Abbildungen der Seite

The Baltimore inbabits North America, from Capada to Mexico, and is even found as far south as Brazil. Since the streets of the cities have been planted with that beautiful and stately tree, the Lombardy Poplar, these birds are constant visiters during the early part of summer; and amid the noise and tumult of coaches, drays, wheelbarrows, and the din of the multitude, they are heard chanting their native wood-notes wild; sometimes, too, within a few yards of an oysterman, who stands bellowing, with the lungs of a Stentor, under the shade of the same tree : so much will habit reconcile even birds to the roar of the city, and to sounds and noises, that, in other circumstances, would put a whole grove of them to fight.-Wilson's American Ornithology.

That noble bird, the Otis tarda, or great bustard, still continues to breed in the open parts of Norfolk and Suffolk; though they are become much scarcer than formerly. The places most frequented by them are Westacre in the former county, and Icklingham in the latter.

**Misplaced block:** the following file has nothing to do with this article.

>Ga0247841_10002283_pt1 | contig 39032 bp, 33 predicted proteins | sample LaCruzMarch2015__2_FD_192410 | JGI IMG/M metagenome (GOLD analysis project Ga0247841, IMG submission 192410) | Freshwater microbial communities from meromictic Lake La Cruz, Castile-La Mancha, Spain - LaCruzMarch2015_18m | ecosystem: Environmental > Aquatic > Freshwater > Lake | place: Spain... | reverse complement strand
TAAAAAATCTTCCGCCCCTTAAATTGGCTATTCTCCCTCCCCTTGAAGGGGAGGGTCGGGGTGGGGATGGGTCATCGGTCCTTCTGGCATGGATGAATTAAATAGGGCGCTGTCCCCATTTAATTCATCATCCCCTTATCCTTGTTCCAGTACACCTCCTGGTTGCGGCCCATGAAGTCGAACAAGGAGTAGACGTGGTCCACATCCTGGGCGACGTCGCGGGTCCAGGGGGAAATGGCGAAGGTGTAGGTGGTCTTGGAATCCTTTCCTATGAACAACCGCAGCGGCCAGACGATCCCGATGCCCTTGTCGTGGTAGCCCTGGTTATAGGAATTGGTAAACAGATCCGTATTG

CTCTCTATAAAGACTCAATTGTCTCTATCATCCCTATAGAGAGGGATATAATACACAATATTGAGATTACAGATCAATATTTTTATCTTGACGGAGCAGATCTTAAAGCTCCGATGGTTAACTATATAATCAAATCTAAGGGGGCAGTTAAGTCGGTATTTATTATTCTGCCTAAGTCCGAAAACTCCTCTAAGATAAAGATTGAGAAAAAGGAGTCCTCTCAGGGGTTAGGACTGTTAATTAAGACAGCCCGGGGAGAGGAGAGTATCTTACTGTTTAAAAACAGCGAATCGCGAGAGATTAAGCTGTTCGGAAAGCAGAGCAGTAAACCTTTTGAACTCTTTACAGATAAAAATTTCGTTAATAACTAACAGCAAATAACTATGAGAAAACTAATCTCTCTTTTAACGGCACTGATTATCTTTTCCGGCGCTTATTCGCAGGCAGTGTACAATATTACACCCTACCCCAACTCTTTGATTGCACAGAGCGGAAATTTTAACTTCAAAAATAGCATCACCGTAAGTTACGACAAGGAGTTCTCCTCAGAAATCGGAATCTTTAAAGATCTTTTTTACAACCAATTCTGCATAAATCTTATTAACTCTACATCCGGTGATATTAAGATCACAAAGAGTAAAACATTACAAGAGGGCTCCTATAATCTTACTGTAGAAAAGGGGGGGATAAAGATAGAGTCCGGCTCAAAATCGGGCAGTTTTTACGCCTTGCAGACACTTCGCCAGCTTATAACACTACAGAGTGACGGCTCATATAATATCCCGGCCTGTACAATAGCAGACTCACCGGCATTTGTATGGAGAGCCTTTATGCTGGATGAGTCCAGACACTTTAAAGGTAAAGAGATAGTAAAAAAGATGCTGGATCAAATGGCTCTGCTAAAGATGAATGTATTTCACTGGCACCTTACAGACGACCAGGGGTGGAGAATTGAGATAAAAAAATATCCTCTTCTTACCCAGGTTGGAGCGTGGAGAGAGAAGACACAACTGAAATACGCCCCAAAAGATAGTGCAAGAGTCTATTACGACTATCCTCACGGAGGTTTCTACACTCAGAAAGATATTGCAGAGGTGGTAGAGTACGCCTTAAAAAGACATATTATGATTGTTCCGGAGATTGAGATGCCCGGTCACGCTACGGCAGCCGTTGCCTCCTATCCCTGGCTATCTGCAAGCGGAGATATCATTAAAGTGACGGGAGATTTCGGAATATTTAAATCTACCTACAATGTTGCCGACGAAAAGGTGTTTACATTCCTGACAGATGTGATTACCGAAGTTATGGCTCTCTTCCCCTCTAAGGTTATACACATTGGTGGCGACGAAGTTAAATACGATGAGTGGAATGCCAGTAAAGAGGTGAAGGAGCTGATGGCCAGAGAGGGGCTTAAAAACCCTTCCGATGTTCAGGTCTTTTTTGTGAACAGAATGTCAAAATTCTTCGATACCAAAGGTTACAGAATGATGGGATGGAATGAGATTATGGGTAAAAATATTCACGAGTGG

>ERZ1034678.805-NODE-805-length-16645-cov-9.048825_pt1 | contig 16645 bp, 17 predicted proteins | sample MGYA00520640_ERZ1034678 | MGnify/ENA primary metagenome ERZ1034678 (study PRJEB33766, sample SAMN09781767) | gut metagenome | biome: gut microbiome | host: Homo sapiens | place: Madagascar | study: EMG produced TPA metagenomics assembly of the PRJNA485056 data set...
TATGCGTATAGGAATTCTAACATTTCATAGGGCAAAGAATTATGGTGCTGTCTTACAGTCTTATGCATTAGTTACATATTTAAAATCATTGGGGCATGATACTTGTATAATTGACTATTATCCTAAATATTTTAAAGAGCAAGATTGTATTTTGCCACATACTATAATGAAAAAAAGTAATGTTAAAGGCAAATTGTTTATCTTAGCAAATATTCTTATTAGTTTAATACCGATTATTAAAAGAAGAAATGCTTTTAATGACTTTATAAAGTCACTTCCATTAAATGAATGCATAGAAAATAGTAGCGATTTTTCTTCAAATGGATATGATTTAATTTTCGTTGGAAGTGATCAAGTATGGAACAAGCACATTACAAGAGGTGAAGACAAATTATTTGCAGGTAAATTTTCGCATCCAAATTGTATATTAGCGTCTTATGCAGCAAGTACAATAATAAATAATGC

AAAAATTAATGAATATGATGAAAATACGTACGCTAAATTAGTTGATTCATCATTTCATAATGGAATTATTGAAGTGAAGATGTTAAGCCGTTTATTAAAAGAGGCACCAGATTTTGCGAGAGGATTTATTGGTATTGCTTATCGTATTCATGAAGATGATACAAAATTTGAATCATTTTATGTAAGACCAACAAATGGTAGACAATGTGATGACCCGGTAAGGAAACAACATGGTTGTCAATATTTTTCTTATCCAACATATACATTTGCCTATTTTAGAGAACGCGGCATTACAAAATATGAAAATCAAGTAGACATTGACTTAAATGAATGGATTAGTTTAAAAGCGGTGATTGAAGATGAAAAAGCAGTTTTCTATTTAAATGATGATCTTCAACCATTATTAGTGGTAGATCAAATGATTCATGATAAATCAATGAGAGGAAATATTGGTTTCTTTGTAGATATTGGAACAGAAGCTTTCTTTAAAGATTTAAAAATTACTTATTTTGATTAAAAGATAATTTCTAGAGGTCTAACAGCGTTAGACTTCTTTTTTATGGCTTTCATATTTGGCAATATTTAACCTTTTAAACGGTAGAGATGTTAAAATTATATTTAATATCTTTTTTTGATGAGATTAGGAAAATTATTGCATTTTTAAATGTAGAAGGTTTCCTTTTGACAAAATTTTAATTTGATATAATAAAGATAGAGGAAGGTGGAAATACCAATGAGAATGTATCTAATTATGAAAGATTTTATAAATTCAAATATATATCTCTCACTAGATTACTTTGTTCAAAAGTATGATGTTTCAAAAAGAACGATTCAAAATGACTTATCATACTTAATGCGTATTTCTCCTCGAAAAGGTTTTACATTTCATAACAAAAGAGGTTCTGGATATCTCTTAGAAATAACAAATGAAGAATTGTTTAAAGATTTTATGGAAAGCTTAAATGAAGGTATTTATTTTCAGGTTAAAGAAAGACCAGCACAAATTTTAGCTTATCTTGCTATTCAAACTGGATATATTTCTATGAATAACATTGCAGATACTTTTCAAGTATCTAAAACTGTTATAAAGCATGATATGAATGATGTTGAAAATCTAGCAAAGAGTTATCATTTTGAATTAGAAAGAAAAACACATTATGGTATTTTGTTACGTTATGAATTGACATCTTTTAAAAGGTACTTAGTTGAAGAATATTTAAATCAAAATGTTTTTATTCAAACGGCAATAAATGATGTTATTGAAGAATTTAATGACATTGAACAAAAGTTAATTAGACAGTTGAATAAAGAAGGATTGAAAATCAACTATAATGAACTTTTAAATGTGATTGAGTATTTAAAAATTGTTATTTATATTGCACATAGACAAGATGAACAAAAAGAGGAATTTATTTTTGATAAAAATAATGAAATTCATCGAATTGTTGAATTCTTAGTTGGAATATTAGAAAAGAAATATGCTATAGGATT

Ruffs and reeves breed in the marshes of Norfolk; but they are becoming scarcer every year, on account of the old birds being eagerly sought after, as soon as they arrive, for the London markets; to which place also the eggs are sent, together with those of many other marsh birds. The reeve is very tenacious of her eggs. In the summer of 1817, a bird was taken upon the nest by the warrener's boy, at Winterton, who carried it to his master, and was ordered to set it at liberty: on the following day the same bird was found upon her eggs again.

In the early part of the month of April, 1828, a woodcock's nest was found in Chicksand woods, near Shefford, in Bedfordshire. It was considered a curiosity, and a great rarity, as they seldom breed with us, although there are a few instances on record of young birds being seen, especially in Sussex. In 1817, three young ones were found in the woods of Buscot Park, in Berkshire, the seat of J. E. Loveden, Esq. The eggs were about the size of a bantam fowl's egg, of a bluish-white ground, with irregular brown spots,

[graphic][merged small]